The kissing bugs are exclusively blood suckers and hence important vectors of disease, notably American trypanosomiasis, or Chaga's disease.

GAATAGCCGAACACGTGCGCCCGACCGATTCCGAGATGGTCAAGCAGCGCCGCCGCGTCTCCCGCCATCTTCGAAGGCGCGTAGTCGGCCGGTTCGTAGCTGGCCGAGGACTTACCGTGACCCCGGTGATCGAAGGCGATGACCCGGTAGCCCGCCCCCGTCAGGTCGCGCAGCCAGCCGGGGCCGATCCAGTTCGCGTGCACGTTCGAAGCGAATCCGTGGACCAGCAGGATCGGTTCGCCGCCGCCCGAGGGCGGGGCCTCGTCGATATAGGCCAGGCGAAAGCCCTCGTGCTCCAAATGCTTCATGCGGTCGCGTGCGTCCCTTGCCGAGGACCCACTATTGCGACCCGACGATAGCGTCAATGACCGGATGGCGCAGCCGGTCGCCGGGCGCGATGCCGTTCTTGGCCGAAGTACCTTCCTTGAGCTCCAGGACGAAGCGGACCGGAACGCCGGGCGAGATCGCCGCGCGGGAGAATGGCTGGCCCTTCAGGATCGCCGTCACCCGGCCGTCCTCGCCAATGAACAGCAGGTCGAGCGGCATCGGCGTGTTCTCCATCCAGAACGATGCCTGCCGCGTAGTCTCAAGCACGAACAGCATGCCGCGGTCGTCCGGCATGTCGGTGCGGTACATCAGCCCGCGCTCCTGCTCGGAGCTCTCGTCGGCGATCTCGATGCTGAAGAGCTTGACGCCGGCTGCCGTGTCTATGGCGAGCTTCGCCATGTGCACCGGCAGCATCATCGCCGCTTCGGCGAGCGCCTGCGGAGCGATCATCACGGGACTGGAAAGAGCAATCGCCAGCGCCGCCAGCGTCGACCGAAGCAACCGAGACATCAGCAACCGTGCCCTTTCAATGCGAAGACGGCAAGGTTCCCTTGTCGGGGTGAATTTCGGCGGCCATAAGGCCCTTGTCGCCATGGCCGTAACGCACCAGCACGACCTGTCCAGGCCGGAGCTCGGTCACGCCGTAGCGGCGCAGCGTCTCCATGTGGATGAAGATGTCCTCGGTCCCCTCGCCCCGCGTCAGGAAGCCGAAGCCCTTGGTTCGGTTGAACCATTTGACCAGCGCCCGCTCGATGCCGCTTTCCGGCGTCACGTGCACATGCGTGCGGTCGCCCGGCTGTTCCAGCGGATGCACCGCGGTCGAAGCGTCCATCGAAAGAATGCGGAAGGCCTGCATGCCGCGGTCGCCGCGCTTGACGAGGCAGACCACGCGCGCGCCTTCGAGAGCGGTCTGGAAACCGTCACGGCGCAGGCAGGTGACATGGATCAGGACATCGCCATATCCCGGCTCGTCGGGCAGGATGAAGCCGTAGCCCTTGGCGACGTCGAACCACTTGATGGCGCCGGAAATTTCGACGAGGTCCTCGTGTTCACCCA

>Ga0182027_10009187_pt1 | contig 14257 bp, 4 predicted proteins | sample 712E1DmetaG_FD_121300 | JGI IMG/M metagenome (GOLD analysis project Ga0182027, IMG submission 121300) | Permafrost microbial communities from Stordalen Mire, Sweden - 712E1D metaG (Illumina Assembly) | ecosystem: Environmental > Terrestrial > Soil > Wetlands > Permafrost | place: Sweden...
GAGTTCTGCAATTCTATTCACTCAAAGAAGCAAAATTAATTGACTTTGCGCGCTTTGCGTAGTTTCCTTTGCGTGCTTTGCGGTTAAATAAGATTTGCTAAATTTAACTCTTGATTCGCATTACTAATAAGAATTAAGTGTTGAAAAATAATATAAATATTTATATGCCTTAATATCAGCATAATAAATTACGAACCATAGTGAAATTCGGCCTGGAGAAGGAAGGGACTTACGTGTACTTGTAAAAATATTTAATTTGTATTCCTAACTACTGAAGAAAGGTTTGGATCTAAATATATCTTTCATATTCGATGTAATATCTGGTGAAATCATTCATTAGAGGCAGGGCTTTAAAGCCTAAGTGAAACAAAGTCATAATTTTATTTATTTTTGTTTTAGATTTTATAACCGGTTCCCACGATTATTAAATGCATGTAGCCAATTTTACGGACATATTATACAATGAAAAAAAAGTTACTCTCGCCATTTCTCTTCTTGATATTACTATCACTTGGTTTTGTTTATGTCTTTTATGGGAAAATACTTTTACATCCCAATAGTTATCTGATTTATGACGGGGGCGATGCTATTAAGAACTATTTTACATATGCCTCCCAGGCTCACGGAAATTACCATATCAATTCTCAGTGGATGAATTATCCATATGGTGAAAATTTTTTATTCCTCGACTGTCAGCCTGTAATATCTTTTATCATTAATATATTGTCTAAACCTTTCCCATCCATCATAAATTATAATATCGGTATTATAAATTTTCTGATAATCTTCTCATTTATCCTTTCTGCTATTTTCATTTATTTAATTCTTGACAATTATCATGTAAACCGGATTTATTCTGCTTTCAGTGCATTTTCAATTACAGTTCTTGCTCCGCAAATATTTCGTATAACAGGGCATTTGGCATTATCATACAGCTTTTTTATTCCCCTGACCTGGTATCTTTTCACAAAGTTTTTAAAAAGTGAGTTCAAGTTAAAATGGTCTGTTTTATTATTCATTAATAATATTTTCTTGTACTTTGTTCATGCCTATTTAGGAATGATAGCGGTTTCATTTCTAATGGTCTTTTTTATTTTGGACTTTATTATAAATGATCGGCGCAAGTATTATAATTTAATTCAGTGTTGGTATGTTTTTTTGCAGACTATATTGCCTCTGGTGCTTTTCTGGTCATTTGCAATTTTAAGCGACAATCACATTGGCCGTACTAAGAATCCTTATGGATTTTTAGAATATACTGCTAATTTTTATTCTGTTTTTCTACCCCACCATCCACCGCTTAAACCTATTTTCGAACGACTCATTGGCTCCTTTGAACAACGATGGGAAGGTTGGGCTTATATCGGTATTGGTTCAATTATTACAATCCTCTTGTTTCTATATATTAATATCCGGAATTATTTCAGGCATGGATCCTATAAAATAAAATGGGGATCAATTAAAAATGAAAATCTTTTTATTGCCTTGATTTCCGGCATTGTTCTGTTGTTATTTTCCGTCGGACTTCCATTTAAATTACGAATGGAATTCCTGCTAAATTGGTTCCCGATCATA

Several species of kissing bugs regularly feed on man in the American tropics: Panstronglyus megistus, Rhodmus prolix, Triatoma infestans, and others. The bugs are commonly infected with Tryponosoma cruzi which causes Chaga's disease: up to 30% are infected in places where the disease is endemic, in most rural areas of Central and South America, especially in Brazil, Argentina and Chile. The trypanosome which causes the disease is picked up by the bug while sucking blood but is transmitted through the faeces. Faecal contamination may be at the place of the bite or in the conjunctiva of the eye - the bites are often about the face and the faeces are rubbed into the eye. The bugs infest huts and rural dwellings made of mud or adobe, hiding in cracks.